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John Richard Graham

Scenery Hill (1852) 

John Richard Graham (John) was born August 10, 1833 on the family farm in Scenery Hill, Washington County, Pennsylvania. John was one of the youngest of 13 children born to Richard and Mary Graham. At the age of 18 he received a certificate to teach school and apparently did so for about a year before getting “gold fever” and embarking on a journey to California with his older brother James Cashin Graham. 

In early 1852, when John was 19 years old, he and brother James set out from Scenery Hill on their quest for adventure and fortune. Nothing is known of their journey from the family farm to the Isthmus. It is likely they made their way to New York where they booked passage to the East Coast of Panama. 

Panama 

In New York, a variety of ships were waiting to serve them but not all ships were equal. To capitalize on the rush to California, entrepreneurs set about converting all types of ships into charter ships. Large and slow traveling cargo ships were often given rudimentary makeovers and set to sea. Tiers of narrows bunks were installed in the cargo areas. Because there was little planned-for free space, passengers were confined to their bunks during foul weather. Research in diaries and journals of this period show the cost for transportation alone ranged from $600 to over $1,200 per person. 

Supplies for such a trip might include salt pork, salt beef, hard bread, salt, butter and cheese, tea, sugar and spices. Because these items were perishable, the overall length of the trip was important: salt meat often went bad, rats ate the cheese and butter turned rancid. The advertised travel time from New York was rarely met and passengers, therefore, were rarely prepared with sufficient fresh supplies. Steam ships were generally more reliable than sailing ships and arrived on the East Coast of Panama having encountered fewer problems. 

Even if the trip from New York to Panama was uneventful, travel across the Isthmus in the 1850's would have been difficult for John and Jim at best; life threatening at worst. The journey consisted of a 75-mile cruise up the Charges River followed by a 25-mile trek with mules to Panama City. Many travelers, who were reasonably healthy before crossing the Isthmus, ended up dying on the West Coast due to diseases picked up along the way. Diseases common to the trip included Yellow Fever, Malaria, Dysentery and Cholera.  

Louis J. Rasmussen gives us a flavor of travel in this period in his forward to Volume III of his San Francisco Ship Passenger Lists: “Every route to California by sea was taken up by hundreds of eager travelers. The rush of passengers was so great from the East Coast of America that steamers were engaged full for more than two months ahead. The entire world seemed bent on a trip to the gold region. By the tedious passage of “the Horn”, through Nicaragua, and over the Isthmus of Panama, thousands were bound for the West. In China, there was reported considerable excitement existing in the Canton districts, among the working classes, favorable to emigration to California. Great numbers of Chinese were preparing to join their countrymen who had previously made passage to San Francisco.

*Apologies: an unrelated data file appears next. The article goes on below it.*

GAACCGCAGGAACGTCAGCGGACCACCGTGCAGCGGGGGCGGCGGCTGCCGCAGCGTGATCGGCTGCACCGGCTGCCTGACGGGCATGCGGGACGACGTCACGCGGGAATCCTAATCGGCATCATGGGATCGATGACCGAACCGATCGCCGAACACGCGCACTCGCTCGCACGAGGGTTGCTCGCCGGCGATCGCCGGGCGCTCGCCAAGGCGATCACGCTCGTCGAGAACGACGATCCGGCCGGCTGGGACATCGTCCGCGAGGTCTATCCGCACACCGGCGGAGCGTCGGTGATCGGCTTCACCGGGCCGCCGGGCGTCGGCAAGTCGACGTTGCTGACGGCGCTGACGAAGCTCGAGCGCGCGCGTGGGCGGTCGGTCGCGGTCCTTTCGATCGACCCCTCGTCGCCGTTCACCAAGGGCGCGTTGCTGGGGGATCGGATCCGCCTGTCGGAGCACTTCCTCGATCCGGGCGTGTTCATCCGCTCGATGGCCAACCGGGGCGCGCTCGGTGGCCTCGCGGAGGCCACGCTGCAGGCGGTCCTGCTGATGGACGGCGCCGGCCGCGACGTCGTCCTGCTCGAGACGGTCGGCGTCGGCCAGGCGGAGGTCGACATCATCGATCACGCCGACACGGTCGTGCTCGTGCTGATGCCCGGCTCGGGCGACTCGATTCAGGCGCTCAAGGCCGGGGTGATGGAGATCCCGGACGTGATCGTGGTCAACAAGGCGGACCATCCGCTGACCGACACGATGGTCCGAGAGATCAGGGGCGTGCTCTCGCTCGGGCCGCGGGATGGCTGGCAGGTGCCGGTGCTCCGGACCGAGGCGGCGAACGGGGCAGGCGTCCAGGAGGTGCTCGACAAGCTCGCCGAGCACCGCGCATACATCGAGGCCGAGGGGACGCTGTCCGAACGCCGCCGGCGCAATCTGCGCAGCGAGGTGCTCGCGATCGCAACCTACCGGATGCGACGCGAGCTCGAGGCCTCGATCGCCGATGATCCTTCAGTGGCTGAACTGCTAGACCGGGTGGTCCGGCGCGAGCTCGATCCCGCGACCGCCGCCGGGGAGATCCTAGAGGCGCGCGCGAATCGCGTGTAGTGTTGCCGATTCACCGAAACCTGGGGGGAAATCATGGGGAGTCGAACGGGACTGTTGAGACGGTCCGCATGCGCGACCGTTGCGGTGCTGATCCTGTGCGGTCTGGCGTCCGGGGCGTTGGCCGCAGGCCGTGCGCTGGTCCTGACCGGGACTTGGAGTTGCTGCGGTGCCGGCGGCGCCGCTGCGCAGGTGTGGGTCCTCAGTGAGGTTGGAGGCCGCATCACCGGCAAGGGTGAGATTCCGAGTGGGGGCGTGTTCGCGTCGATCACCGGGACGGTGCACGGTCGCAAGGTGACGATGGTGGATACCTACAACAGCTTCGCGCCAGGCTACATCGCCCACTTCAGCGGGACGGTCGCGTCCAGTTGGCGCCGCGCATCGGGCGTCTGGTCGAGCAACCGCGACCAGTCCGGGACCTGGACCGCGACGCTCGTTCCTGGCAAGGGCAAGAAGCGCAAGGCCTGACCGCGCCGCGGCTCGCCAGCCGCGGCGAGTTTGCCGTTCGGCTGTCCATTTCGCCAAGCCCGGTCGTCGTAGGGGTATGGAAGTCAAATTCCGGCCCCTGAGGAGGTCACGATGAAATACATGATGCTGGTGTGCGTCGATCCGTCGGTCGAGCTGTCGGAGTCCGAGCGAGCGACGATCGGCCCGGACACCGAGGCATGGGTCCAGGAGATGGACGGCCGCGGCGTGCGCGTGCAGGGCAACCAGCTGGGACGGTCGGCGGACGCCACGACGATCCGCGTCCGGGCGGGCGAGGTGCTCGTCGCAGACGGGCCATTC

“There were a number of evils incident to the long sea voyage – a passage through the tropical regions, overloading of vessels, the failure in many instances to supply sufficient quantity of wholesome food and sweet water, and finally, the shipping of emigrants in old and un-seaworthy vessels which were either wrecked or abandoned because of the utter impossibility of pursuing the voyage upon them. In Churchillian prose, one California journal referred to the emigrant’s trials as almost incalculable, depicting it thusly – So much suffering, inconvenience and useless and wanton destruction of human life has hardly ever taken place before in so brief a time in the pursuits of peace”. 

Having arrived safely in Panama City, John and James booked passage with 145 others aboard the barque Sarmiento and sailed for San Francisco. The two brothers were to join the rush for gold along with thousands of others but not as quickly as anticipated. John and James were “becalmed” in the Pacific Ocean for months, rigging up a distilling apparatus to keep the passengers and crew alive. The Sarmiento finally caught winds to be able to sail to Hawaii. They arrived at the port of Honolulu where they were able to get fresh supplies and water. It took another 33 days to sail from Honolulu to San Francisco. 

San Francisco (1852)  

On August 12, 1852, approximately 4 months after leaving Panama, the Sarmiento arrived in San Francisco. According to an August 13, 1852 article in the San Francisco newspaper Daily Alta California, “This unfortunate vessel, which left Panama about four months since, and whose arrival we noticed at Honolulu, reached this port last night. She has on board 140 sufferers, the names of whom will be found under the usual head”. The Alta shows two of the passengers to be “J. Graham and J.P.Graham”. The “P.” was either a typographical error as the typesetter transcribed the ship’s passenger list, or the handwriting was so difficult to read that the “R” appeared as a “P” and was so copied. 

The Alta reports the arrival of the Sarmiento under heading “Shipping Intelligence – Port of San Francisco, Aug. 13, 1852”. It says that on August 12th, the Sarmiento arrived 115 days out from Panama “via Honolulu, 33 ds”. The ship carried not only its crew and passengers but 250 tons of coal as cargo. The arrival of the Sarmiento is independently confirmed in the San Francisco Herald newspaper of the same date.